Elbow Pain While Typing? Say Hello to Cubital Tunnel Syndrome

Elbow Pain While Typing? Say Hello to Cubital Tunnel Syndrome

Most people have heard of carpal tunnel syndrome, but do you know about it’s lesser-known cousin, cubital tunnel syndrome? Find out how to prevent and treat the common condition.

If you spend your days hunched over a computer banging on a keyboard, you’re probably already well aware of the potential to suffer from carpal tunnel syndrome — an orthopedic condition that causes pain in the wrist and hand. But did you know there might be another common disorder you’re at risk of? With more people spending their days trapped behind computer screens than ever before, another similar, less-known disorder is starting to take the spotlight: Cubital tunnel syndrome.

Just like carpal tunnel syndrome, cubital tunnel syndrome is a nerve compression disorder, meaning it occurs when a nerve in your body is squeezed or compacted. In the case of cubital tunnel syndrome, that nerve is the ulnar nerve, which runs through the cubital tunnel — a pathway of muscle, ligament, and bone along the inside of the elbow that stretches from your neck to your fingers.

Even if you haven’t heard of the ulnar nerve, you’ve certainly felt it before. Have you ever hit your elbow and felt a sensation that you laughingly called your “funny bone”? In fact, that sensation wasn’t caused by hitting a bone at all. Instead, it was an inflammation of the ulnar nerve, which can cause severe elbow pain (something anyone who has experienced cubital tunnel syndrome is all too familiar with).

What Causes Cubital Tunnel Syndrome?

There are a number of different possible causes for cubital tunnel syndrome, but nowadays it’s most often attributed to our reliance on technology, including computers and cell phones. Prolonged bending of the elbow — such as when you type on your phone or keyboard or when you bend your elbow to speak into your phone — can eventually inflame the ulnar nerve. Cubital tunnel syndrome can also occur if you get a general elbow injury, suffer from arthritis, or sleep with your elbow at a pronounced angle.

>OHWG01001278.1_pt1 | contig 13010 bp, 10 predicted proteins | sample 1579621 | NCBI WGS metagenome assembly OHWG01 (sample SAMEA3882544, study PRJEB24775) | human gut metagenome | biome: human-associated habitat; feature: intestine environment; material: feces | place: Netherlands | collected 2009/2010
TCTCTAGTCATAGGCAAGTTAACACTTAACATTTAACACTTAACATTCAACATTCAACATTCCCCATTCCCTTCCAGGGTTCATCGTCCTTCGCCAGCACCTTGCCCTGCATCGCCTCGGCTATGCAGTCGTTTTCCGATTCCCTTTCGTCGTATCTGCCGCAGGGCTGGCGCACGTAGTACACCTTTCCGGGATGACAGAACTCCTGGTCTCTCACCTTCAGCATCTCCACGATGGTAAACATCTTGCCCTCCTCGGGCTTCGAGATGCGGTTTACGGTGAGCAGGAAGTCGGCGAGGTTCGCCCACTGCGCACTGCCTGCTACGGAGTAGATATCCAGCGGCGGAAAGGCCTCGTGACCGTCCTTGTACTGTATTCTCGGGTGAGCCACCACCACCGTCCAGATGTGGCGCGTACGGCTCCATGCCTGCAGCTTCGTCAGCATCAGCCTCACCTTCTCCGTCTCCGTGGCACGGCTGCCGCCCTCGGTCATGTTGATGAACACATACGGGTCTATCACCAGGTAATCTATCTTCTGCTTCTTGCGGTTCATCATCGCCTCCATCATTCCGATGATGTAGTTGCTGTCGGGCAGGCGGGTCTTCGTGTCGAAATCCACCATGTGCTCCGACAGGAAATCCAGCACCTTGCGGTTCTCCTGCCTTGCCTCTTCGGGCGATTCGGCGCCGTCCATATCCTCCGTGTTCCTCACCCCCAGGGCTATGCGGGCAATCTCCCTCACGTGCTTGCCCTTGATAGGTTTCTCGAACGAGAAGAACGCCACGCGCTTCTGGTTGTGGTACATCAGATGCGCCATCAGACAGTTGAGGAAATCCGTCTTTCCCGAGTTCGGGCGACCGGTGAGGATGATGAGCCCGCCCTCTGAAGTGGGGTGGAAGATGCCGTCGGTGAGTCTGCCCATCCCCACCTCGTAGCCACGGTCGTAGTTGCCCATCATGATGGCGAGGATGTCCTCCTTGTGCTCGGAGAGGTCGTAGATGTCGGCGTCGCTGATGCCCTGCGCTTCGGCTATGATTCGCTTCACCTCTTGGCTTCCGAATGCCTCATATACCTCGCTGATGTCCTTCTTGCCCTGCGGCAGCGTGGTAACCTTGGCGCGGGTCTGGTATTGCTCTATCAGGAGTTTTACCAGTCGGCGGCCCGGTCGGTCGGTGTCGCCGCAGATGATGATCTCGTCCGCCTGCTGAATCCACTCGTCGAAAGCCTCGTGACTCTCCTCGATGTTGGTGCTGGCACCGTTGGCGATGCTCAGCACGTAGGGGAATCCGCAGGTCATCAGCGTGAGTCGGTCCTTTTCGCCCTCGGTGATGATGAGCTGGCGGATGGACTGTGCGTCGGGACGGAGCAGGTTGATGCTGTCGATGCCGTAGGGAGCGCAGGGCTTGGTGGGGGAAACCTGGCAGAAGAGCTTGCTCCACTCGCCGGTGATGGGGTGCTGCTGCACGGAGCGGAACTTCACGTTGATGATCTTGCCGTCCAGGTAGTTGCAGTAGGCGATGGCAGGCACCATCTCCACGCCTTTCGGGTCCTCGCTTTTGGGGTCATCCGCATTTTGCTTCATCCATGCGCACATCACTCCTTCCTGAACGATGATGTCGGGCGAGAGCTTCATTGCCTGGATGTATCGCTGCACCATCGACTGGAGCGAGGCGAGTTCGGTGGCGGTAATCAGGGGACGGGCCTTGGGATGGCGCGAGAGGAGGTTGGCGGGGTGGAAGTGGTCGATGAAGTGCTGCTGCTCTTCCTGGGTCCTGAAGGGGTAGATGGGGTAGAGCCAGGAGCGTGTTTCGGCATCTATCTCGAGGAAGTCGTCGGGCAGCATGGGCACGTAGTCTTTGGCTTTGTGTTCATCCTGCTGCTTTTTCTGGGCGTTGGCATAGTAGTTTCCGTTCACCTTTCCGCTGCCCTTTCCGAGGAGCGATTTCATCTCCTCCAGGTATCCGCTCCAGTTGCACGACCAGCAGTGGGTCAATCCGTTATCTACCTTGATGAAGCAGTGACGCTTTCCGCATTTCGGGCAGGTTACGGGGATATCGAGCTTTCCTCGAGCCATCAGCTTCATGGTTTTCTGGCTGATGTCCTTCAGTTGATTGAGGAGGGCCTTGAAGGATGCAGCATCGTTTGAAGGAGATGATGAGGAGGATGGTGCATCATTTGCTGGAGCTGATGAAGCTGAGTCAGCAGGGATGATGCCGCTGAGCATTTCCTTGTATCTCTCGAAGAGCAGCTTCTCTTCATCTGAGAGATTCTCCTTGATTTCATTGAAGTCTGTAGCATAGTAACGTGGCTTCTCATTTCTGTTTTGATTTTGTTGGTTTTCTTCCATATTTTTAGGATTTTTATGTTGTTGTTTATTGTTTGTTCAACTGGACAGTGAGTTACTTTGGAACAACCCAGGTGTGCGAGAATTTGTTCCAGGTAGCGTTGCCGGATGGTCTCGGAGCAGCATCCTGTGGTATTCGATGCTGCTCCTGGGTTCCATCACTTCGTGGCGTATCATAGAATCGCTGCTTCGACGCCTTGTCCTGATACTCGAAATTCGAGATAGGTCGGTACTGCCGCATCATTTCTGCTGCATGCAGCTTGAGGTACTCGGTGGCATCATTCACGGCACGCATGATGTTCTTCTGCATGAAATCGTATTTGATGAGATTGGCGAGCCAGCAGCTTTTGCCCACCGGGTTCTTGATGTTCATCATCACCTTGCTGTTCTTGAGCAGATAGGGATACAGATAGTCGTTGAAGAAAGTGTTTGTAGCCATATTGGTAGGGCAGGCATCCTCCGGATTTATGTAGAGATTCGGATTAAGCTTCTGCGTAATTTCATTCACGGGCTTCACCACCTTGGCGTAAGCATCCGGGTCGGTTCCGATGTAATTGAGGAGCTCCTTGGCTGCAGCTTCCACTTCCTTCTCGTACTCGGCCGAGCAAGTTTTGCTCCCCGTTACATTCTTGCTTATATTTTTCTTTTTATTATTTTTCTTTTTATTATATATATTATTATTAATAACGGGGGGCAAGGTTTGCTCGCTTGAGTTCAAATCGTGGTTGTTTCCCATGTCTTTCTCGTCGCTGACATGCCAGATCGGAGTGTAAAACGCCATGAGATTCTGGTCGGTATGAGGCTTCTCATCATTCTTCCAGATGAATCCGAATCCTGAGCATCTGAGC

No matter the cause, as the ulnar nerve compresses over time, that compression can lead to irritation and inflammation. You may experience numbness and tingling in the hand in general or specifically the ring or little finger. Hand pain and an aching sensation in the elbow are other common symptoms of the condition. In advanced cases, you may also experience muscle weakness in the arm and hand.

Preventing Cubital Tunnel Syndrome

The best treatment for any orthopedic condition is always prevention. A great place to start is by checking the ergonomic setup of your desk. If your chair is low compared to the desk height, your elbows may be bent at a sharp 90-degree angle (or even less). Arrange your desk and chair so you bend your elbows at more than 90 degrees. The higher your chair is, the easier this will be. It’s also a good idea to move your keyboard closer to you so your elbows don’t rest on the desk as you type. If you spend a lot of time talking on the phone for your job, try a headset instead of a handheld device to avoid bending your help for long periods of time — something that should be avoided under any circumstances.

In a similar vein, you should particularly avoid resting your elbow on hard surfaces whenever possible. Even if you’re just resting on an armrest, try placing a pad under your elbow to reduce the possibility of inflammation.

If you do experience pain in your elbow, try to identify when the pain occurs and avoid that activity as much as possible. Stop what you’re doing and give yourself some time to rest to let the pain subside. In general, keep your arms straight as much as possible, and stretch your upper body, wrists, and fingers daily to prevent nerve compression and to keep your muscles limber.

Treating Cubital Tunnel Syndrome

Cubital tunnel syndrome treatment begins with diagnosis. To diagnose the condition, your orthopedist will usually conduct a series of tests. These may include a nerve conduction test to determine if there is any nerve compression or an electromyogram (EMG) that measures muscle strength in the forearm. In some cases, they may also take an X-ray to see if there are any bone spurs in the elbow or if arthritis is present.

Once the condition is diagnosed, your orthopedist can begin looking into treatment options. Surgery is rarely recommended as a treatment for cubital tunnel syndrome. It is only ever used in severe cases where a person’s arm weakens to the point where they can no longer grip things. Instead, orthopedists typically stick to non-surgical treatment methods that can reduce your pain over several weeks of treatment and allow you to return to your normal activities. These therapies range from a regimen of nonsteroidal anti inflammatories (ibuprofen or naproxen) to a splint or foam brace to limit elbow movement at night.

Physical therapy is another common method of treatment when it comes to cubital tunnel syndrome. While your physical therapist will work with you to determine what exercises best suit your condition, one common approach is using nerve gliding exercises that promote normal nerve movement in concert with the joint.

Time to Visit Your Orthopedist

Without treatment, cubital tunnel syndrome will worsen. Persistent pain in your elbow (or wrist) should be examined by an orthopedic specialist to alleviate your discomfort.